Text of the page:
The subject of vulnerability in relationships can bring up a lot of emotional “stuff.” For so many people, the thought of being vulnerable is downright scary. They feel as though they are putting themselves at emotional risk without being sure of the outcomes.
They’re right. That is exactly what being emotional vulnerable means.
While vulnerability in relationships is risky, it certainly isn’t a sign of weakness. There are not too many things braver than to practice vulnerability in your romantic relationships. Fortunately, the rewards for allowing yourself to be vulnerable are worthwhile. It leads to a deeper emotional connection and more fulfilling relationships.
Vulnerability would be hard enough if it was something you only had to do once. Unfortunately, you must continually share this emotional openness throughout your relationship. Not everyone is capable of doing this. Those who can put aside their personal insecurities and be truly authentic with their partners will enjoy a deeper level of connection and trust. We’re here to provide you with the necessary steps and valuable insights on the subject.
Vulnerability means putting yourself out there and exposing your deepest feelings in hopes that the other person will meet that vulnerability with love and support.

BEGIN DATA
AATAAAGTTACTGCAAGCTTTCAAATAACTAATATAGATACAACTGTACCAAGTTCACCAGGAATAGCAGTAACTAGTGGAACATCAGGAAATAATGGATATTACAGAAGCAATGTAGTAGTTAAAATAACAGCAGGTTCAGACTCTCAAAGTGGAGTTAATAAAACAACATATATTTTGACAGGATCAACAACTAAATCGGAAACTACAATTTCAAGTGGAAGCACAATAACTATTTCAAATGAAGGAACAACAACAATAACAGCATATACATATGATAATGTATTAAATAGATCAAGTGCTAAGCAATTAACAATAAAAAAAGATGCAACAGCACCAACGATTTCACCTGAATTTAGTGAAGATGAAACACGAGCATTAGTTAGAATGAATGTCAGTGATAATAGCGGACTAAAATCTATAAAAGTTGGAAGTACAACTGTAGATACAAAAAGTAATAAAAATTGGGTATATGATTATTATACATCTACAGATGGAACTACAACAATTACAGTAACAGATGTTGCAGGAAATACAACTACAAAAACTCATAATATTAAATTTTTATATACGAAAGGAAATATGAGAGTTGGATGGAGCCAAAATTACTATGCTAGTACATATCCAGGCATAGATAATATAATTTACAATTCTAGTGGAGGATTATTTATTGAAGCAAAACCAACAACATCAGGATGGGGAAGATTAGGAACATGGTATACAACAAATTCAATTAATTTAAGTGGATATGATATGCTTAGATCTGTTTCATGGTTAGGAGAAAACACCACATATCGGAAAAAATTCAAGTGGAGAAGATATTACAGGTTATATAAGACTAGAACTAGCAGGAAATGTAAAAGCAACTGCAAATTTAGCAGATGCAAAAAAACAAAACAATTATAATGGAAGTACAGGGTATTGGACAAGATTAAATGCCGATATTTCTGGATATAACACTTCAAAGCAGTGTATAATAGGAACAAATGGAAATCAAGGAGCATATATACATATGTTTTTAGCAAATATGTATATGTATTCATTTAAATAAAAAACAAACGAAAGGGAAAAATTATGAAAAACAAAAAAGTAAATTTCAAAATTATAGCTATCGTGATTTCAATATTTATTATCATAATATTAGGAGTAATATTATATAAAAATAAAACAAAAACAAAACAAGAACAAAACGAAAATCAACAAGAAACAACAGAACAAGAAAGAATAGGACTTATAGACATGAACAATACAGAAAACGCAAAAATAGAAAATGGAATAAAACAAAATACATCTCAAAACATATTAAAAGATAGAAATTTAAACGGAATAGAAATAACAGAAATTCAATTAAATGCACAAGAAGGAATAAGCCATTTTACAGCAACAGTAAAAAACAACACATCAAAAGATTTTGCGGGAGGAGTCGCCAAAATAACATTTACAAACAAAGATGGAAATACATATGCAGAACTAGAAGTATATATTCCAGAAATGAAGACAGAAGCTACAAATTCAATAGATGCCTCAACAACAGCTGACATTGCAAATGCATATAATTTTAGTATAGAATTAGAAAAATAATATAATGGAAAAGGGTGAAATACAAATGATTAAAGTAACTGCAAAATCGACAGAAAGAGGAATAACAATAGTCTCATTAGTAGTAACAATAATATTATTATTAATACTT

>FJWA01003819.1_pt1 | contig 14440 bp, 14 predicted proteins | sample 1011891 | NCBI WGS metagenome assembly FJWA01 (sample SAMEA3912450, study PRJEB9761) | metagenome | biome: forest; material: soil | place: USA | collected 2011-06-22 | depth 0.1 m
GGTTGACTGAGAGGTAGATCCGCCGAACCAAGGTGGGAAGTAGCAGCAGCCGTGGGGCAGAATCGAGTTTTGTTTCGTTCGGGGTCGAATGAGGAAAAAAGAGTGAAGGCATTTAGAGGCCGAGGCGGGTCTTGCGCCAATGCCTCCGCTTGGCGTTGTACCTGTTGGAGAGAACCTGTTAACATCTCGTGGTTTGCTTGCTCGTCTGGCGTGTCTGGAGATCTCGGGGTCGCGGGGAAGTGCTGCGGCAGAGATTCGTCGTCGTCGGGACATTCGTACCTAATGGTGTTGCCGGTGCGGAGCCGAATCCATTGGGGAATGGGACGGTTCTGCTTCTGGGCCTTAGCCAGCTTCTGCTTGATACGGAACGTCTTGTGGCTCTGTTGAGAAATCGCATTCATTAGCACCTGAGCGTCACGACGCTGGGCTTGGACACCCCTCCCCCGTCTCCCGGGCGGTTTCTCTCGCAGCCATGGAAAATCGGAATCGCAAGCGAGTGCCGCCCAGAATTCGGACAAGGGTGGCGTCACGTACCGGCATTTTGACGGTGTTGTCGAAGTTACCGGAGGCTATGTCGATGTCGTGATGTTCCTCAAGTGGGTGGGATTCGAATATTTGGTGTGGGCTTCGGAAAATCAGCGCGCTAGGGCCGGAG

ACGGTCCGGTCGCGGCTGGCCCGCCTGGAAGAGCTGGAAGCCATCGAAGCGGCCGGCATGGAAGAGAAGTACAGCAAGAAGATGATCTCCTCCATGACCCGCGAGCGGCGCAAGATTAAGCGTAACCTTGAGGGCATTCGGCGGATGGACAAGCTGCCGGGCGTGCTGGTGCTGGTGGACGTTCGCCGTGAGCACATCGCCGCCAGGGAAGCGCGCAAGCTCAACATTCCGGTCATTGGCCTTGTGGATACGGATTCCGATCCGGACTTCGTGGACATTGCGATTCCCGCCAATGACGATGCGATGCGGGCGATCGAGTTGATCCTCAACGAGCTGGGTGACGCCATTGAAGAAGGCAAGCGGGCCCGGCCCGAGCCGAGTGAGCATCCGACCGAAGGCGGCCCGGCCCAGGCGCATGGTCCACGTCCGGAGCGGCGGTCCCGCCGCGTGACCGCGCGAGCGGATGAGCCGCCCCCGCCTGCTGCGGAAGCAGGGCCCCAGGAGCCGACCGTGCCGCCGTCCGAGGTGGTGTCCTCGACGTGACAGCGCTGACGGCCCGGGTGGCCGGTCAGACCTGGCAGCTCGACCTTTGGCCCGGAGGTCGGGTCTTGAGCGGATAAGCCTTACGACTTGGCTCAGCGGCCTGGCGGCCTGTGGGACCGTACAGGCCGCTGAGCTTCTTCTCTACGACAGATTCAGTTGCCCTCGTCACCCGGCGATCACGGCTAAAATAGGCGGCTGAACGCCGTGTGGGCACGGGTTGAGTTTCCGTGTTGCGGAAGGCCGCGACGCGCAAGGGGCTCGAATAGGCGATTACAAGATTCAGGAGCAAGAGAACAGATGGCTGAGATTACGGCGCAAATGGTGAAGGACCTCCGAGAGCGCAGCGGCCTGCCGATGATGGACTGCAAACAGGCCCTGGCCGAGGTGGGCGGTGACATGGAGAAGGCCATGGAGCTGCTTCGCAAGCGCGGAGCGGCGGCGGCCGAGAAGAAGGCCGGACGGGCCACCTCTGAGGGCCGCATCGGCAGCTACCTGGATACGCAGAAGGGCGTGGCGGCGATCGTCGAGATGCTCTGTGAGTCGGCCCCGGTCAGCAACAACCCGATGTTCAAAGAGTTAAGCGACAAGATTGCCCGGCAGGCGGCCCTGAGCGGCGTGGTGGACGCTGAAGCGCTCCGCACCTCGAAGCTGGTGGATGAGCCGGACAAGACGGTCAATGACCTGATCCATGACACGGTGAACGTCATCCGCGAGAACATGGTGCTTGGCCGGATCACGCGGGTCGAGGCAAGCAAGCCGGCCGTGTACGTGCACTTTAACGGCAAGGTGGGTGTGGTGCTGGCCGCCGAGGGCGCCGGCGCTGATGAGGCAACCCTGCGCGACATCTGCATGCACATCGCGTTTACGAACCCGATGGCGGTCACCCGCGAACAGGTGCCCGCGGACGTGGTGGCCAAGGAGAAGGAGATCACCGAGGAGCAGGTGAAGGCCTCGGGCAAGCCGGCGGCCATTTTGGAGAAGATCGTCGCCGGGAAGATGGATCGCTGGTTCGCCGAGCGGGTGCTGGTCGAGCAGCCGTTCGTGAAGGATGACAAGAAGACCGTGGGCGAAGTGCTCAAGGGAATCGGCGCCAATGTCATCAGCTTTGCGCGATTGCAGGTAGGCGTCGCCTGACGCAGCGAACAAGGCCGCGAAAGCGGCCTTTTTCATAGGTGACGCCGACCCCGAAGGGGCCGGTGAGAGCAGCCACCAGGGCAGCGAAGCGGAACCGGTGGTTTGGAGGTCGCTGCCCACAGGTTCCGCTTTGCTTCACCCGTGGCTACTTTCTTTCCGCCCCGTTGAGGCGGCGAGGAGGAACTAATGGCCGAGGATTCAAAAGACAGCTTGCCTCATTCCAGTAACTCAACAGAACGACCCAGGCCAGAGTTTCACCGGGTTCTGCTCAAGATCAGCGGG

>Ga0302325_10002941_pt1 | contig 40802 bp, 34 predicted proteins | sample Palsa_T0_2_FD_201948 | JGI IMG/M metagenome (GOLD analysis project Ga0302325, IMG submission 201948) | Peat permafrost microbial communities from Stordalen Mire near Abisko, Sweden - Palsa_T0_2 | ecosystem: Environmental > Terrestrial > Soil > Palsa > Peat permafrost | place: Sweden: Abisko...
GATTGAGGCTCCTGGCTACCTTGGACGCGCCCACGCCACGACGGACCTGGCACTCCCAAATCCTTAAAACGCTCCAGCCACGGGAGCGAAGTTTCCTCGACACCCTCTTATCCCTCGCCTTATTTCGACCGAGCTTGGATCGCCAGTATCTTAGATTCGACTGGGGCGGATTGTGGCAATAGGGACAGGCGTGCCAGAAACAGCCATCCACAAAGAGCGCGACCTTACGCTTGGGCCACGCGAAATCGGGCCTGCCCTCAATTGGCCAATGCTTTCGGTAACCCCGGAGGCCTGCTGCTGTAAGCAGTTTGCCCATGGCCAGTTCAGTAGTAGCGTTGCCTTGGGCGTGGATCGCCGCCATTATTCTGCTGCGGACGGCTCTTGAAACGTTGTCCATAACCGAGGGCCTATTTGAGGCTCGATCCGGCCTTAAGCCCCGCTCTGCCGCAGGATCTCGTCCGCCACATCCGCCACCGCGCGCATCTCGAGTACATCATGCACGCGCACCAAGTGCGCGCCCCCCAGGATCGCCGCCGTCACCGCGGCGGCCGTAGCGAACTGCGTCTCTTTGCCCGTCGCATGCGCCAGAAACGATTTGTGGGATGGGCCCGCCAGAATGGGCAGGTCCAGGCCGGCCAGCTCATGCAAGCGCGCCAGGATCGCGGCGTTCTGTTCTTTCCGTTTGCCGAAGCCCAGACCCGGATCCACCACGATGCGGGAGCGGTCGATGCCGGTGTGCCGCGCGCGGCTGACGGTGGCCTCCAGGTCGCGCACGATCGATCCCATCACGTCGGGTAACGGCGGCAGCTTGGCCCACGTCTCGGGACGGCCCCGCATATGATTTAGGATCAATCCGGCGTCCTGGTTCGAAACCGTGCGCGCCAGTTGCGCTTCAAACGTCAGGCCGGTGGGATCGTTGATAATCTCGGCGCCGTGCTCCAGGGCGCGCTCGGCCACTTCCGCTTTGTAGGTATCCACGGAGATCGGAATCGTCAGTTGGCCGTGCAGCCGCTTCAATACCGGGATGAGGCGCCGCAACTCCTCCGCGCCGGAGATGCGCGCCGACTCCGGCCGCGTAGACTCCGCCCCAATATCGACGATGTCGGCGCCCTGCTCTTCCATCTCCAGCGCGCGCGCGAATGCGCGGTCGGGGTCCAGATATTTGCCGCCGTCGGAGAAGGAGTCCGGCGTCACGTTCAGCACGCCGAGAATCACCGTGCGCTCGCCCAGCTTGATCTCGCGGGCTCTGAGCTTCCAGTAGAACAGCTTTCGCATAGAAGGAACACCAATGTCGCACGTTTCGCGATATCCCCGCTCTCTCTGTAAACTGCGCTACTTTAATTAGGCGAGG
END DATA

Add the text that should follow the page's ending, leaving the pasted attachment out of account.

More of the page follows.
Being vulnerable in the context of romantic relationships means risking hurt, loss, abandonment, or some other negative consequences due to lack of protection. You are practicing vulnerability when
In the end, simply asking someone out on a date when your last breakup destroyed you on the inside is an act of vulnerability. That’s why being vulnerable is so important for true romance and genuine connection.
93% of people are looking for vulnerability in their future partners.
You can’t have healthy relationships with any romantic partner if you have walls up:
When the two of you practice vulnerability, it elevates your relationship.
Healthy relationships are only possible when both people can be vulnerable. If one of them doesn’t feel safe doing that, the couple isn’t going to be able to get through challenging situations that people in love often face.
Forget about forging a close bond. The two of you will always feel disconnected in some way. That’s to be expected when you can’t even share your deepest fears and other emotions with one another.